Pacheco signed up the department for a new cellphone app – Lighthouse Health and Wellness. It launched in March and all employees have “easy/confidential” access to all health and wellness resources via the app. Through the app, they can be connected to one of the four providers experienced in working with first responders and vetted by the agency. Use of the counseling can be anonymous and free for first responders, both active and retired, and their families.
There are assessments on the app for: depression, alcohol abuse, work-life balance, anxiety and distress, and caffeine consumption.
Users can also utilize the app to track personal wellness, physical fitness and health, substance use and addiction, and financial fitness.
The app is costing the department around $3,300, which Pacheco calls a bargain, considering some other apps are $20,000-$30,000.
“You can get the app free for your agency, but if you pay a certain price, that gives you the ability to customize it and be able to have some control over the app to push out training,” Pacheco said, noting that they can send links to training videos to all 400 of their employees at once through the app. “They’re committed to public safety.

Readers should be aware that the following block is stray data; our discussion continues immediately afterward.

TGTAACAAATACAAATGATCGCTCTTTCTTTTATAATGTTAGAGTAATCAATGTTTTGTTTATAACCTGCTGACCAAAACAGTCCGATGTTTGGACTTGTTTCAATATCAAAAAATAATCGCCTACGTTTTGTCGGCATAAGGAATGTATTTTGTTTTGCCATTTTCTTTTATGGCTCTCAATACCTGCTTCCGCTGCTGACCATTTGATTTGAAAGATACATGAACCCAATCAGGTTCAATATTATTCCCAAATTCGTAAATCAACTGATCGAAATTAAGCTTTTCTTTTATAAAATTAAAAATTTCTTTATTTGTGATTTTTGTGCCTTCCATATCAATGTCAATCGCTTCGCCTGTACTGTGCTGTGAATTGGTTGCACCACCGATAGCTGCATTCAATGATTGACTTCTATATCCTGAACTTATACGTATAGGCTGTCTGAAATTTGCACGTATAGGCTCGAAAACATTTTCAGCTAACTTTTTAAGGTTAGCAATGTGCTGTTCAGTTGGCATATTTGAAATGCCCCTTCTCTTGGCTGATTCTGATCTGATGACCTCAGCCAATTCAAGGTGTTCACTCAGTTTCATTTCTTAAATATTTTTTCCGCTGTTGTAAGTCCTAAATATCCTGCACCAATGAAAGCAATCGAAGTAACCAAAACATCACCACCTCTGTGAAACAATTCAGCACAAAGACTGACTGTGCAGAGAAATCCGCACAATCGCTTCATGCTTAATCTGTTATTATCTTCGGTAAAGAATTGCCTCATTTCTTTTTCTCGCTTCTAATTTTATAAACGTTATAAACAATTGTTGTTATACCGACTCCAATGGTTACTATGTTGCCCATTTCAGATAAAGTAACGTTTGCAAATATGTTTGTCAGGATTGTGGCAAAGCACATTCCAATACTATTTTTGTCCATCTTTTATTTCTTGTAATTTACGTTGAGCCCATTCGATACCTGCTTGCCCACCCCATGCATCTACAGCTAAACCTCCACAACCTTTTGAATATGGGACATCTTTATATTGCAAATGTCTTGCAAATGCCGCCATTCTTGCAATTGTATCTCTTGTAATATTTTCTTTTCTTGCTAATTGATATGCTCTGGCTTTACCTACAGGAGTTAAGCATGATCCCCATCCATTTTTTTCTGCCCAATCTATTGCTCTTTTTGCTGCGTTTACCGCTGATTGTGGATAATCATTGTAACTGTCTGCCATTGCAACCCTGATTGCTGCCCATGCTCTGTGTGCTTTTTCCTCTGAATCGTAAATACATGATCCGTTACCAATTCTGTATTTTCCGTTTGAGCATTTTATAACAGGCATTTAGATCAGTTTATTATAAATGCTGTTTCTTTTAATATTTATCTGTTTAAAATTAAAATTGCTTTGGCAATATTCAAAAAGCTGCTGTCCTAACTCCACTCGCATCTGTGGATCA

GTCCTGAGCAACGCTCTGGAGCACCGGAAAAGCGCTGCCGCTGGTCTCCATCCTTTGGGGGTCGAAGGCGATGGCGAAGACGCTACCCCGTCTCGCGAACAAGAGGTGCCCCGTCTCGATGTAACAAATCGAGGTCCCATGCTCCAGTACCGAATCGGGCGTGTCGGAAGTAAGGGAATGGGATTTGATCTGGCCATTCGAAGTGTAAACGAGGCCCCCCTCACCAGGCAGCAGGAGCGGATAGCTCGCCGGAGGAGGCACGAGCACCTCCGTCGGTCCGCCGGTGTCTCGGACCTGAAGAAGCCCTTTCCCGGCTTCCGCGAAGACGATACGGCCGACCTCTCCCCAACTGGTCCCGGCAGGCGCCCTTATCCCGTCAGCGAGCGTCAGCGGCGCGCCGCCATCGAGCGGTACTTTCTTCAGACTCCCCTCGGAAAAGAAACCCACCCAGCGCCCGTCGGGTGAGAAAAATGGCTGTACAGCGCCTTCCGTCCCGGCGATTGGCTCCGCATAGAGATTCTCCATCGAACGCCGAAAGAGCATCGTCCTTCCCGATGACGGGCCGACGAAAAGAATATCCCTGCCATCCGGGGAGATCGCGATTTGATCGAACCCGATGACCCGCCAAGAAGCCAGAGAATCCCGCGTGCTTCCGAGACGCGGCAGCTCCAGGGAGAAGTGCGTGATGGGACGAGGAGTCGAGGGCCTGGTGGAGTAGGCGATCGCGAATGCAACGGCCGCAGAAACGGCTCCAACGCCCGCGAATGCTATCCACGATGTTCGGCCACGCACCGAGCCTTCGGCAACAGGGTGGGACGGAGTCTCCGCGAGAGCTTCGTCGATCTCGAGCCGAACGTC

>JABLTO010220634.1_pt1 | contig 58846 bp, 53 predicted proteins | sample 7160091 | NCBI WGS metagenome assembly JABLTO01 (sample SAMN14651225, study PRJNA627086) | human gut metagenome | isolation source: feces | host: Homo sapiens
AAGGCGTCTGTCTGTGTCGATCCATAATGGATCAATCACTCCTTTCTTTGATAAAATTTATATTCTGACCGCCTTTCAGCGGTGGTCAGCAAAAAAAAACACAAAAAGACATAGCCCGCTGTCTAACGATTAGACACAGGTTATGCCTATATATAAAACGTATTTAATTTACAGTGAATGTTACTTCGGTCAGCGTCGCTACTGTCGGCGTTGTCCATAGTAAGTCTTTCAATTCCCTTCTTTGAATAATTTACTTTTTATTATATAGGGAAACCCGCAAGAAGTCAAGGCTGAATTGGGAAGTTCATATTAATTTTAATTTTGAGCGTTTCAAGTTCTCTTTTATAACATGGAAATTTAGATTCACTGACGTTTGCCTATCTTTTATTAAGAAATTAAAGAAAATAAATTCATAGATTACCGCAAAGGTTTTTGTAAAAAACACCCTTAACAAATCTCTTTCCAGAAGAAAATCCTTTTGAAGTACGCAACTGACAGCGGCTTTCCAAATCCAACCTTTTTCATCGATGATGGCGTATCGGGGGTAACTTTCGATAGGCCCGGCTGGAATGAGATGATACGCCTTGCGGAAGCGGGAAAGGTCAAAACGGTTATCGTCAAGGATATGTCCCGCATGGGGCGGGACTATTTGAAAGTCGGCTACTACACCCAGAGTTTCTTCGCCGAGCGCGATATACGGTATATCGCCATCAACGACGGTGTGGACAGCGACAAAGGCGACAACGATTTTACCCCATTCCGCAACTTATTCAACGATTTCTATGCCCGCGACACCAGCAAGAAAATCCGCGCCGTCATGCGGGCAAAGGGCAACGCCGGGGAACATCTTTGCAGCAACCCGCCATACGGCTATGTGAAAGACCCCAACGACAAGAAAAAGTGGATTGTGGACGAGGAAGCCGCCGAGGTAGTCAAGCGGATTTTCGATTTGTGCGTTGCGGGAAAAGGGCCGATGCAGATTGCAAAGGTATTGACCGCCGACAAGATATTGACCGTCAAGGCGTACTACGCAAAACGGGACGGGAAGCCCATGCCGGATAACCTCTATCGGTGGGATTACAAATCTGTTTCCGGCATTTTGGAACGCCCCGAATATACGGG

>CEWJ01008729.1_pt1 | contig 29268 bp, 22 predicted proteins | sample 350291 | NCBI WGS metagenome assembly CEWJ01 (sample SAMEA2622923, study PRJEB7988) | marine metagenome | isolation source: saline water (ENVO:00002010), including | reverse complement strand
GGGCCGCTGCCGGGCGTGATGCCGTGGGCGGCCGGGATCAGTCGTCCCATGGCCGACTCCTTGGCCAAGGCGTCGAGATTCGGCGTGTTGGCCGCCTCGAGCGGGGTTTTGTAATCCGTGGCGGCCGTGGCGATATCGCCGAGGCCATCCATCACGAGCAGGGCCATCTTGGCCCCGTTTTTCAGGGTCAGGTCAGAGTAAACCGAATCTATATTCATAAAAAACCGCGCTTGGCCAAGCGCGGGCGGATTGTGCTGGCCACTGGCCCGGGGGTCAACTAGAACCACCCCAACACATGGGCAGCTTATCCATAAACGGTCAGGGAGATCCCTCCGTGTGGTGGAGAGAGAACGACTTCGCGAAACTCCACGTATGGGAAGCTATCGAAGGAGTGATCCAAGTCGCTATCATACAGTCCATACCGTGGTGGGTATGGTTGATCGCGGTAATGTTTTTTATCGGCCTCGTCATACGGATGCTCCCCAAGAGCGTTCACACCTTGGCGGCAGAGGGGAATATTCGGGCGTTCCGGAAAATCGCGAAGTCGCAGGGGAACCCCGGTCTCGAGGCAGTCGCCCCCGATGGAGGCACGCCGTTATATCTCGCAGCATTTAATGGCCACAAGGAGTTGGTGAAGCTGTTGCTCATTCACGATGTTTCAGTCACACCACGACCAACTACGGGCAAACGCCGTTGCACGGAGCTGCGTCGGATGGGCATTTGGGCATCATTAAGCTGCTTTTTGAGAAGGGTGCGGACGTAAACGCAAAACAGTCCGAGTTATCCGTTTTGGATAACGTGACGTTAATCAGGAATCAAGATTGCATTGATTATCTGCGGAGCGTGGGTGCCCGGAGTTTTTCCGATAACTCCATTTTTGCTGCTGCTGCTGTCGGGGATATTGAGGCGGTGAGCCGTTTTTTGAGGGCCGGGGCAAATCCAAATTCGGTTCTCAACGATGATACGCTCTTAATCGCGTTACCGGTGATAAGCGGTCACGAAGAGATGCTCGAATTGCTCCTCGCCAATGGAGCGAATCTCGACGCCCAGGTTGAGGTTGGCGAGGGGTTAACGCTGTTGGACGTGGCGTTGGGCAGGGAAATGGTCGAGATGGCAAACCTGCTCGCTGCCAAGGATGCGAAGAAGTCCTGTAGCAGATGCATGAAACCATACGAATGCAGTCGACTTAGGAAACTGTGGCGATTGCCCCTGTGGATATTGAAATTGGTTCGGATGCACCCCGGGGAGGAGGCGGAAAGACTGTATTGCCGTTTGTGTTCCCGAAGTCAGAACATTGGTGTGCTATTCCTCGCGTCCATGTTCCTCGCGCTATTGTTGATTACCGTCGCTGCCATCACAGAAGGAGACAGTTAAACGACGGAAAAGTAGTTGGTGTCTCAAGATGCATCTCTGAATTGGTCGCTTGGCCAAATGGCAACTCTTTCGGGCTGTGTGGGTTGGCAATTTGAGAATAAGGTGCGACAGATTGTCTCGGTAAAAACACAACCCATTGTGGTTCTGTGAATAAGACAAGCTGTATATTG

But Pacheco said they know there are areas where they need to improve.
Lakeland Regional Health’s Director of Behavioral Health Alice Nuttall, who was at Monday’s City Commission meeting, has worked to change a kink in the system. While workman’s comp covers inpatient care, it hasn’t covered outpatient visits. Nuttall has developed a new contract between Lakeland Regional and the city of Lakeland’s employee assistance program for first responders.
“I’m happy to say I just had a meeting with Alice Nuttall this week on some of the things that we were discussing, but she told me, after probably more than a year and a half, that that contract is basically waiting for signatures and we got the logistics and that worked out,” Pacheco said. “So that’s great news for our members.”
In the end, he said, it all comes down to a commitment on the part of leadership.
“I’m proud to say that, you know, as administrators of both of our agencies, we lead by example, and we believe very strongly that it’s important to take care of your mental health,” Pacheco said.
For immediate help, law enforcement officers can call COPLINE 24/7 at 800-267-4563.
Anyone having suicidal thoughts can call 988, a crisis lifeline.